Input Stories

Input Stories

“We’re Gonna Get Hit Hard”: How an R&D Tax Policy Change Hurts Manufacturers

By NAM News Room

Miltec UV operates at the cutting edge of the manufacturing industry, developing new UV lamp systems for curing inks and coatings for everything from optical fiber to soup can lids. But after a tax law change went into effect in 2022, the Maryland-based manufacturer found that R&D became much more expensive—hampering its investments and tamping down its growth.

  • Until the beginning of 2022, businesses could deduct 100% of their R&D expenses in the same year they incurred the expenses. Starting this year, however, a tax law change requires businesses to spread their deductions out over a period of five years, making it more expensive to invest in growth and innovation.

We spoke with Miltec UV President Bob Blandford to understand how the change was impacting his company and consumers in the United States and around the world.

The impact: Because the law changes the way businesses have handled investments for decades, companies like Miltec UV are having to grapple with a significant new cost that they had not anticipated previously. 

  • “Absent congressional action, we’re gonna get hit hard,” said Blandford. “Our taxes are going to go up dramatically. That’s cash getting sucked out of the business. So that’s going to get pretty ugly.”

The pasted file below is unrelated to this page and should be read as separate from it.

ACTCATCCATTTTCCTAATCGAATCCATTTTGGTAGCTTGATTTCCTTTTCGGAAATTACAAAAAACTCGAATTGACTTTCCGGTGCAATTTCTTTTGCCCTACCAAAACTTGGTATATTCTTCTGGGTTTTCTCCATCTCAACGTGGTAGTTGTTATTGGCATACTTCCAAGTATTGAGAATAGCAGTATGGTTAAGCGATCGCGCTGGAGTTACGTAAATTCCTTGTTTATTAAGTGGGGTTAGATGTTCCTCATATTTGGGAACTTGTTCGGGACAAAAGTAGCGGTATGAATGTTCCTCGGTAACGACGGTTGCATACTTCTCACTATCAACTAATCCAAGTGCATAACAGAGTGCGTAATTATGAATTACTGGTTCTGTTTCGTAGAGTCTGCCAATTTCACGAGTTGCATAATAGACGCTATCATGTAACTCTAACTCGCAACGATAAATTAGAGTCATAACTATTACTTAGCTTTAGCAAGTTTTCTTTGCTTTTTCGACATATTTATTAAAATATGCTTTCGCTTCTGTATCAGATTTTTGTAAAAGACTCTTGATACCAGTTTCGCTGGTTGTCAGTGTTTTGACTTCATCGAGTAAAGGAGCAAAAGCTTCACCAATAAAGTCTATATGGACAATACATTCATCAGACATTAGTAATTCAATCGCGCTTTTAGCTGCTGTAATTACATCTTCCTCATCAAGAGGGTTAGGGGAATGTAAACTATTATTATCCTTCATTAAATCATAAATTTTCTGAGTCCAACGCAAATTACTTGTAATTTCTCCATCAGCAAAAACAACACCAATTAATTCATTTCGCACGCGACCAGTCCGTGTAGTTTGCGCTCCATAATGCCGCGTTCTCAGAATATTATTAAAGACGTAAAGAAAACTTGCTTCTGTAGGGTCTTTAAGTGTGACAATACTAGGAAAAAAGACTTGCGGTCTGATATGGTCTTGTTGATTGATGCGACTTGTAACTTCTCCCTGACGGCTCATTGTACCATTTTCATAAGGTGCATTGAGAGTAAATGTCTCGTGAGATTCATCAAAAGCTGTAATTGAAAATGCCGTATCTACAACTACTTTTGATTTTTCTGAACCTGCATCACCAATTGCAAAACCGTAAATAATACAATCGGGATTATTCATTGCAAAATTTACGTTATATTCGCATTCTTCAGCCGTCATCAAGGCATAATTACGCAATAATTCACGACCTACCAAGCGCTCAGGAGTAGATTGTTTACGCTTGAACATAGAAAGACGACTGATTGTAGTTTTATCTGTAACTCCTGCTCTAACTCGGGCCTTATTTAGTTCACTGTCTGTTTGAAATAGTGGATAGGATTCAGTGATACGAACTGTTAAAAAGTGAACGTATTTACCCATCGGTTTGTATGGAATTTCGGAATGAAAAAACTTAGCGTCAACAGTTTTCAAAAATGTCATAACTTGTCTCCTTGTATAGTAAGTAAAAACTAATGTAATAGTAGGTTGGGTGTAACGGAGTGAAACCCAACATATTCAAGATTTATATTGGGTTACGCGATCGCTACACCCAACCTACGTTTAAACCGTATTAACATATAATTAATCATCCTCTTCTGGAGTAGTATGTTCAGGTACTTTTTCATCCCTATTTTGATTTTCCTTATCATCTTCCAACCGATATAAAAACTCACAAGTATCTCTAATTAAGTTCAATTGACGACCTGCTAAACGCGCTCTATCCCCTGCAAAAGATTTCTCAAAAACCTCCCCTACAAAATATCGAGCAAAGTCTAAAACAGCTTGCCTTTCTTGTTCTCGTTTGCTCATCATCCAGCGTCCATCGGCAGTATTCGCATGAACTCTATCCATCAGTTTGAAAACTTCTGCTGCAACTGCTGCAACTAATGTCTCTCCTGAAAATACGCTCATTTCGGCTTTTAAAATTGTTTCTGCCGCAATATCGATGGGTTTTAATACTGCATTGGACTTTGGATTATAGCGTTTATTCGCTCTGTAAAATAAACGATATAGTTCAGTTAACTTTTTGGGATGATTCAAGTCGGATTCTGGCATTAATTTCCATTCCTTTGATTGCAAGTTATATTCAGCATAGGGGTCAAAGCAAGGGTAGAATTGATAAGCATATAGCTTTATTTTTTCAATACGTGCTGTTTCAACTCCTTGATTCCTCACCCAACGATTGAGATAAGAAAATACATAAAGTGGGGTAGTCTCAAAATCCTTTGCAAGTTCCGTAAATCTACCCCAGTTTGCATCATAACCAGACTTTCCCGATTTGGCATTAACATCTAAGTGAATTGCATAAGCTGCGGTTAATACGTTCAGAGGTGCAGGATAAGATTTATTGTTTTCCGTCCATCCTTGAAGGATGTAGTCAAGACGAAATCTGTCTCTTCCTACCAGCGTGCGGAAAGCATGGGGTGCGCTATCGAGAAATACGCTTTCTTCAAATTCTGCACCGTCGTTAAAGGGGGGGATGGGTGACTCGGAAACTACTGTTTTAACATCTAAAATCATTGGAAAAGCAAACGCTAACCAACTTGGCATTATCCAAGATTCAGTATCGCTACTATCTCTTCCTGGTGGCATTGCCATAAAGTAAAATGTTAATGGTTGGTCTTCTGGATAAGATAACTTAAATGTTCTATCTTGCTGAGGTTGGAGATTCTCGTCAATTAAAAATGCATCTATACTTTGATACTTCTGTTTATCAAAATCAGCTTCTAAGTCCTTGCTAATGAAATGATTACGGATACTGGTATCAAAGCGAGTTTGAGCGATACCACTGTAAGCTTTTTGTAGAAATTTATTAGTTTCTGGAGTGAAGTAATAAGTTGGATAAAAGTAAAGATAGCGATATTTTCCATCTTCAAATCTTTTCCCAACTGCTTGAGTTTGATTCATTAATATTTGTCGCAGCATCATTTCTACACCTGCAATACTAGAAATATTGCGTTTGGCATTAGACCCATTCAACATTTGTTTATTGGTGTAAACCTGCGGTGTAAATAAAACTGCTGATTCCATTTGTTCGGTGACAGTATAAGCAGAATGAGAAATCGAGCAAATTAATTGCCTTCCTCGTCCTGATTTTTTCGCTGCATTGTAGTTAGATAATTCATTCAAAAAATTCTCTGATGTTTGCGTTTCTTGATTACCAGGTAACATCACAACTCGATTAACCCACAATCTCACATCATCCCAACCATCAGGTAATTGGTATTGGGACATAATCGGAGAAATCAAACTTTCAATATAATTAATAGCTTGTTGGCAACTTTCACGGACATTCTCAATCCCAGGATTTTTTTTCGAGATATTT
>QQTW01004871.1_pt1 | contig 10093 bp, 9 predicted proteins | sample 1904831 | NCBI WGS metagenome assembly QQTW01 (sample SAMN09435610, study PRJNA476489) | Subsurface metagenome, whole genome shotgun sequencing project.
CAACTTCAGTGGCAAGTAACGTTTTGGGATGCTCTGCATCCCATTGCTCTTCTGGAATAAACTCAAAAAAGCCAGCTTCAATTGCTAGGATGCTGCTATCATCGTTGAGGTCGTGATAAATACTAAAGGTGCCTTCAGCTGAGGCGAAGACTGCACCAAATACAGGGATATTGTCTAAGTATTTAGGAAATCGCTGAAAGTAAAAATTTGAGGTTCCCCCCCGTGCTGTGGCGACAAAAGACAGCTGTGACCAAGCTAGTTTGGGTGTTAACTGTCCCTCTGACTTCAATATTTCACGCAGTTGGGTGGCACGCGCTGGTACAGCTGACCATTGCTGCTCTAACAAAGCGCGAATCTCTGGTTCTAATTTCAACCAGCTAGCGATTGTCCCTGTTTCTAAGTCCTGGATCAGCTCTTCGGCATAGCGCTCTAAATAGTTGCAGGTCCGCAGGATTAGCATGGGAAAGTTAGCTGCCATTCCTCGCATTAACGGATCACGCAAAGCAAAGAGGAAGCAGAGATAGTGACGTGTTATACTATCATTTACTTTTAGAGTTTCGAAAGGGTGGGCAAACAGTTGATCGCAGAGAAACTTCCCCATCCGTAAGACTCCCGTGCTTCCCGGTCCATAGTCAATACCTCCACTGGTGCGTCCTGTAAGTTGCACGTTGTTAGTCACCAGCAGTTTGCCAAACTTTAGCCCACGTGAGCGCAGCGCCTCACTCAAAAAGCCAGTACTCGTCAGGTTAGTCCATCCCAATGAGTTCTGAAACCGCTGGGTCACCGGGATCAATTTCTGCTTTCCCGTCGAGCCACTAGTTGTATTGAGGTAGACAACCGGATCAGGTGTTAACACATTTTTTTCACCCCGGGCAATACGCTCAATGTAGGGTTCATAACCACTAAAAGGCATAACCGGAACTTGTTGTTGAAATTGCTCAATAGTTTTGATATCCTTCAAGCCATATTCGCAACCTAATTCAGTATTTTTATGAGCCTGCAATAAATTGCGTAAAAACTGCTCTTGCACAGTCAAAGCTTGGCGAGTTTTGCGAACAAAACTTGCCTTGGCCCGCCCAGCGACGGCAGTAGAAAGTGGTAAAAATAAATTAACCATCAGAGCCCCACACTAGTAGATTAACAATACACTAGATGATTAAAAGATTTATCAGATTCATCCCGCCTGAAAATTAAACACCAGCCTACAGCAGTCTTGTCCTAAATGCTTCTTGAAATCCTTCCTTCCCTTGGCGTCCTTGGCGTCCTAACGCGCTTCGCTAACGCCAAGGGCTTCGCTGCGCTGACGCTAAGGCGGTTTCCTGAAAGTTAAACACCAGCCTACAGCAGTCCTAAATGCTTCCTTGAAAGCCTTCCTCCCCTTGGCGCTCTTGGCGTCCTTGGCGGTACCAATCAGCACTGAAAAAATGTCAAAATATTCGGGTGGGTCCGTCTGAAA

A critical moment: Miltec UV is facing this challenge at a time when its leaders believe an exciting new opportunity is right around the corner. The company has developed a new technology for lithium-ion batteries, which could be used for next-generation electric vehicles.

  • Over the past 11 years, Miltec UV has been developing manufacturing electrodes used in lithium-ion batteries, which will allow manufacturers to reduce costs and eliminate the use of toxic solvents used in existing battery manufacturing processes. 

Yet, the new tax change threatens to place significant burdens on their development of this technology.

  • “The problem is in the auto world; once they say go, it’s about a five-year process,” said Blandford. “They have to prototype, prove it, test it, then make the batteries. And during that time, we need to support R&D and support the business. So amortizing R&D over five years is a showstopper.”
  • “We’re at a critical place now—we’re so close to commercializing it—and now we’re having to pay more taxes out,” said Blandford. “It hurts.”

Read the full story here.

View More